Tuesday, August 26, 2014

Fall 2014 Preview

This fall and winter, UT Press will publish very important works in photographyfood, film and media studiesarchitectureLatin American Studies, and Middle Eastern Studies, including two new translations of provocative Lebanese texts by Rashid Al-Daif: Who's Afraid of Meryl Streep? and What Makes a Man?

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Not only do we have a memoir from a former Miss America, we're also publishing the first comprehensive examination of the Mr. America Contest by an acclaimed sports historian. Also this fall, a Cuban exile ponders the meaning of Mayberry, a veteran reporter for National Geographic and Newsweek provides a how-to handbook for aspiring journalists, and distinguished screenwriter and producer Bill Wittliff tells an engrossing tale of a Texas Huck Finn.
Below is a preview of our fall books, with videos and other goodies. Browse our full catalog here.

By Steve Wilson

More than 600 rarely seen items from the David O. Selznick archive—including on-set photographs, storyboards, correspondence and fan mail, production records, audition footage, restored costumes, and Selznick’s infamous memos—offer fans and film historians alike a must-have behind-the-camera view of the production of this classic movie on its seventy-fifth anniversary.

By Frederick Luis Aldama

With insightful analysis of films ranging from El Mariachi to Spy Kids 4 and Machete Kills, as well as a lively interview in which the filmmaker discusses his career, here is the first scholarly overview of the work of Robert Rodriguez, the most successful U.S. Latino filmmaker today.

By Kate Shindle

Kate Shindle weaves an engrossing memoir of her year as Miss America 1998 with a fascinating, insightful history of the pageant to reveal why confident, ambitious young women still compete in a beauty contest that struggles to remain culturally relevant.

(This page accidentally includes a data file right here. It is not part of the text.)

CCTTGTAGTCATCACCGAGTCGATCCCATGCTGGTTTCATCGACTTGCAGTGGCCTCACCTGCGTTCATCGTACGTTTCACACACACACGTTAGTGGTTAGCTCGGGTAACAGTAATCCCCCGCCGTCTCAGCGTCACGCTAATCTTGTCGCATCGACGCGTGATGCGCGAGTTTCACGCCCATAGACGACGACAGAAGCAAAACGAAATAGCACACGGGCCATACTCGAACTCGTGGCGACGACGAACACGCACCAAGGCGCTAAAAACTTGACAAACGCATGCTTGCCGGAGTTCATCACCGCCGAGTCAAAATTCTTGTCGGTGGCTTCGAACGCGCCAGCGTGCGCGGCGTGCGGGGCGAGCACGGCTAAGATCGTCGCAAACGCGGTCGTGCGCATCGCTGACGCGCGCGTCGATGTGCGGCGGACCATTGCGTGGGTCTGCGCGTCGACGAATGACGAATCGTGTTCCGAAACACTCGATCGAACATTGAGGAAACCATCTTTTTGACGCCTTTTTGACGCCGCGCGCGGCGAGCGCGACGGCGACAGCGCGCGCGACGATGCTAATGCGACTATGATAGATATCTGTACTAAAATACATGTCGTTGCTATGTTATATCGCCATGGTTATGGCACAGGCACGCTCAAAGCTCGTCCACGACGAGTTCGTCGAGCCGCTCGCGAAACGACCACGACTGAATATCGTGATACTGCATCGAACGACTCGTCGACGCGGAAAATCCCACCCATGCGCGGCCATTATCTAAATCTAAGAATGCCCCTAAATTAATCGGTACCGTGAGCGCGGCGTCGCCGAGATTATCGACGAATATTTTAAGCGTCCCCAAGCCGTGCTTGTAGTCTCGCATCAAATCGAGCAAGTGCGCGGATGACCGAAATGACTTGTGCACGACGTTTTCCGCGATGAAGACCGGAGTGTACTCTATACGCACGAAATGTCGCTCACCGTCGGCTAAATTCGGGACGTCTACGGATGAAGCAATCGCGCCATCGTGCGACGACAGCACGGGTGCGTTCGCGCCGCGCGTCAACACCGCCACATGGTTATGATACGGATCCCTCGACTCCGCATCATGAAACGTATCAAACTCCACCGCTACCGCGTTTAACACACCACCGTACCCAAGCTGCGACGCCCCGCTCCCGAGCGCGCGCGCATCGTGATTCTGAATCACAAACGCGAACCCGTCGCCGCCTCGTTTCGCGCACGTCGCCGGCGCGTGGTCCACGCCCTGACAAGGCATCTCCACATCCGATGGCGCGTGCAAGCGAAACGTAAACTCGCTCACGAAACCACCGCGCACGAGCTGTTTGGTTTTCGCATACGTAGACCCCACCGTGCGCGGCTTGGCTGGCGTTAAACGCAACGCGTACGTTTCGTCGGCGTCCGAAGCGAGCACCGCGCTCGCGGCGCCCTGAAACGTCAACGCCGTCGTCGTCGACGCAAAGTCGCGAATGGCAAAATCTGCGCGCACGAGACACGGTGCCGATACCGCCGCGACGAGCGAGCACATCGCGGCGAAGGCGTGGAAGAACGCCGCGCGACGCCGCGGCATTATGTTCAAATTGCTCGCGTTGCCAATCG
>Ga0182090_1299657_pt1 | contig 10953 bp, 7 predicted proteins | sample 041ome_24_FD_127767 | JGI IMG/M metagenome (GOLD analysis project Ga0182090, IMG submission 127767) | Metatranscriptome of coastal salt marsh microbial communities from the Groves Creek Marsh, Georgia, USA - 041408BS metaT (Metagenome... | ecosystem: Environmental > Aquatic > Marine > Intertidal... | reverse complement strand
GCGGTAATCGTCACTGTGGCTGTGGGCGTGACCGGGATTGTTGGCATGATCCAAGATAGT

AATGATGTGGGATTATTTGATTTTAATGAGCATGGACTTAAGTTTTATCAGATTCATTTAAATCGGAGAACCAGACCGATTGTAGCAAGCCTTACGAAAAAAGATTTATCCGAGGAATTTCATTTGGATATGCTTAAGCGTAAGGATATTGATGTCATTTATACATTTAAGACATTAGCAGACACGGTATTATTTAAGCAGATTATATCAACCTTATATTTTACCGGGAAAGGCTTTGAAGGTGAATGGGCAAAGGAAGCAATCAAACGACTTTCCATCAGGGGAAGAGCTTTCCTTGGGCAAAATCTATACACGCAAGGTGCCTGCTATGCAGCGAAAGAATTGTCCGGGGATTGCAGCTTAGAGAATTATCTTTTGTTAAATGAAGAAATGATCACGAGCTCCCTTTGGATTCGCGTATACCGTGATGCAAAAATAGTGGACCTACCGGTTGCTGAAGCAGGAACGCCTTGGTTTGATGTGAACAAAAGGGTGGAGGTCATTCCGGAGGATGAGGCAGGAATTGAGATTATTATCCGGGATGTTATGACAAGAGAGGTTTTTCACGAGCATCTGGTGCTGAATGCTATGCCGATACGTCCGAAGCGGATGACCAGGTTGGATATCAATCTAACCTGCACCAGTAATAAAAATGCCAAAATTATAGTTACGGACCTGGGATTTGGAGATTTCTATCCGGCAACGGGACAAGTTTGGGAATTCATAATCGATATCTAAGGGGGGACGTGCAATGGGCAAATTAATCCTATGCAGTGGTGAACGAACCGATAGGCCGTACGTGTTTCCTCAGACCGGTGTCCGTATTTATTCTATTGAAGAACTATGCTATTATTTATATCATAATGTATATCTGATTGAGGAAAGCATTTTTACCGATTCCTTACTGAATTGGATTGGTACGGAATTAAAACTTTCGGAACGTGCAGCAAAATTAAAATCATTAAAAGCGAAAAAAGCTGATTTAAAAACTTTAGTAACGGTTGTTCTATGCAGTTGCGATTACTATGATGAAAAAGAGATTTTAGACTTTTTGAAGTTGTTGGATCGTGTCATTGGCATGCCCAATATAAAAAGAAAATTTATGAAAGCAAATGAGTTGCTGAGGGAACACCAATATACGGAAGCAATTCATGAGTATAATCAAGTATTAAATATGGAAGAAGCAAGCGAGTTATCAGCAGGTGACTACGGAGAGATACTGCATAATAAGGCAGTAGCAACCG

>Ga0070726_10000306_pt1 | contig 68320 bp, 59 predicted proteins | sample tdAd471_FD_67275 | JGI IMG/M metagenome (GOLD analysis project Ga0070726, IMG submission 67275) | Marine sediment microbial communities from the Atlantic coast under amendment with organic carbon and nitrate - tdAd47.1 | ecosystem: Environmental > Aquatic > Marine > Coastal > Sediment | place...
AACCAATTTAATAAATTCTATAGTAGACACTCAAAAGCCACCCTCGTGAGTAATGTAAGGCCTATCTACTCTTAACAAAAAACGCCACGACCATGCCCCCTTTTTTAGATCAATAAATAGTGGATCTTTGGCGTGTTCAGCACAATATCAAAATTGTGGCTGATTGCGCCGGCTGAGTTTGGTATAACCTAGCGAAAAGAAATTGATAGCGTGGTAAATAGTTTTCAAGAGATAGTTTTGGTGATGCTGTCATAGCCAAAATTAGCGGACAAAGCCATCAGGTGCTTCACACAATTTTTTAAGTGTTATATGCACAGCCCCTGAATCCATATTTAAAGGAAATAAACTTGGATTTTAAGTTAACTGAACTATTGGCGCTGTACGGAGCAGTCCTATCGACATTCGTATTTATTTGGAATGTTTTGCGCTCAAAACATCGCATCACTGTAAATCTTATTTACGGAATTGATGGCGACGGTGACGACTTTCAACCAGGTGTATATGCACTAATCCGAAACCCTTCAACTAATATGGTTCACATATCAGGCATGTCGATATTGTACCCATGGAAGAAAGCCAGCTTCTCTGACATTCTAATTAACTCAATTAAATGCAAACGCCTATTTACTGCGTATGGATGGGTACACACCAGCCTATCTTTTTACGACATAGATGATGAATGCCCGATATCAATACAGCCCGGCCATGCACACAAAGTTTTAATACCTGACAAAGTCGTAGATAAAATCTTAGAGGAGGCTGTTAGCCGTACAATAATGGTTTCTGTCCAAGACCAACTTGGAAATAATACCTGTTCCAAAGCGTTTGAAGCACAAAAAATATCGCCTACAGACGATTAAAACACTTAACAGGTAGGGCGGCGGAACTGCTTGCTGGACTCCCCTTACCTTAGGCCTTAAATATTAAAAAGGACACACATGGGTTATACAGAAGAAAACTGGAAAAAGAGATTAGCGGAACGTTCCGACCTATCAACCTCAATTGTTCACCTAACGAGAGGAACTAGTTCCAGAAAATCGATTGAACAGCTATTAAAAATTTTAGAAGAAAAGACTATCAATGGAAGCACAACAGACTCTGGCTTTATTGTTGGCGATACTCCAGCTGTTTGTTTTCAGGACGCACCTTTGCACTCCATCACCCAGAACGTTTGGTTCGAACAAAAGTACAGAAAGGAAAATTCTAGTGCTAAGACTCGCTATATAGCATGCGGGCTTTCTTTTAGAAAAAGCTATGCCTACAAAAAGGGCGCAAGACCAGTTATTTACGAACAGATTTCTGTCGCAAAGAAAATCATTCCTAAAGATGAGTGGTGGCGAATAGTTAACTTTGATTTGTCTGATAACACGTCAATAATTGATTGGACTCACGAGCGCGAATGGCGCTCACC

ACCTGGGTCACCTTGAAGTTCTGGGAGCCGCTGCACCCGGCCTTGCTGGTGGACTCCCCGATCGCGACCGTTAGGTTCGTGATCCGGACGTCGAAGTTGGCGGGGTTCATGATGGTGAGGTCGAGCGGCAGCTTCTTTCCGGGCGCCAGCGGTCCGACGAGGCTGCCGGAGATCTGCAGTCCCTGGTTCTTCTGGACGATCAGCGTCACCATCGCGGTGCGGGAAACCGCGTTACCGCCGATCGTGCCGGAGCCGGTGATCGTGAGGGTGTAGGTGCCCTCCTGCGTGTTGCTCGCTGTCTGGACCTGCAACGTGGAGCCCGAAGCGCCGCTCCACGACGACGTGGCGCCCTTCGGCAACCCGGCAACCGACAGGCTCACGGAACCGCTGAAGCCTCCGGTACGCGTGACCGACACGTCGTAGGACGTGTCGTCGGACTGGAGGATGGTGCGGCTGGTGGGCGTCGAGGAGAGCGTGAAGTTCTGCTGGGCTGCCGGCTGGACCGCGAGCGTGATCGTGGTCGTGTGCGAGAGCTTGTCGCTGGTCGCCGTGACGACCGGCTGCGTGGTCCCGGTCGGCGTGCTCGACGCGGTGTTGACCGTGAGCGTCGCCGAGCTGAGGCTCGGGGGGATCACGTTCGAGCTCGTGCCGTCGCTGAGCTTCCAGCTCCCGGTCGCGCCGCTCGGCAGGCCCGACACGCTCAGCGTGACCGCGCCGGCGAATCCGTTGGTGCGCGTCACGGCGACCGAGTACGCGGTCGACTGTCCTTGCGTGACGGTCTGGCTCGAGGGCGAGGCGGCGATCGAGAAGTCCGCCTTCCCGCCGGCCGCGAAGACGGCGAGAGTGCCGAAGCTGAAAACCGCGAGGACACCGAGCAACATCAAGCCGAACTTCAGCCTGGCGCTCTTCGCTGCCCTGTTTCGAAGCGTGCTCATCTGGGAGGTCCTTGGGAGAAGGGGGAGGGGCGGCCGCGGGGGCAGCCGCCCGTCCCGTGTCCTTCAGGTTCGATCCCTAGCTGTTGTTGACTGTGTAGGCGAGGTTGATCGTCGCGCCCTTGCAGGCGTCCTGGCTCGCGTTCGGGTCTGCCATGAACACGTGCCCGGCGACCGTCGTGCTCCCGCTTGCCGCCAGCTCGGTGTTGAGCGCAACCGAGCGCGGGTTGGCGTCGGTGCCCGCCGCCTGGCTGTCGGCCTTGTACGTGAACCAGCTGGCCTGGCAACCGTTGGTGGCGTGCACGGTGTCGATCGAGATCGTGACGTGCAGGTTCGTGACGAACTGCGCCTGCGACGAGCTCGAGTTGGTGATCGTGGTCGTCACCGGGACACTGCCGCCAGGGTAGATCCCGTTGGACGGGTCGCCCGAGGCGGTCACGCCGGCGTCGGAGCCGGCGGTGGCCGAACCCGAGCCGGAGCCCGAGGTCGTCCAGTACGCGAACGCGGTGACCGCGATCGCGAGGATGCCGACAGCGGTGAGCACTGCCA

“Kate Shindle’s sharply observed, smart, and heartbreaking take on Miss America will be embraced by pageant super fans and should be required reading for everyone who’s thought about what it takes to be America’s ideal.”
— Jennifer Weiner, author of Good in BedIn Her Shoes, and All Fall Down

By Judith Smith

Spotlighting a vibrant episode in the evolution of African American culture and consciousness in America, this book illuminates how multitalented performer Harry Belafonte became a civil rights icon, internationalist, and proponent of black pride and power.

“I thought I knew Harry Belafonte pretty well, but Judith Smith’s book has given me deeper insights into him. A wonderful portrait of Belafonte and his times.”
—Robert DeCormier, musical director for Harry Belafonte, 1957–1961
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By Aaron Siskind, Introduction by Gilles Mora

The first true retrospective of a towering figure in American photography and the only book on Aaron Siskind currently in print, this volume features important, rarely published work and an authoritative text by noted photo historian Gilles Mora.

Also forthcoming in photography, Beyond the Forest by Loli Kantor.

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By Stephen Shames

Bronx Boys captures the violence, resilience, and hope of young men growing up in what was one of the toughest and most dangerous neighborhoods in the United States.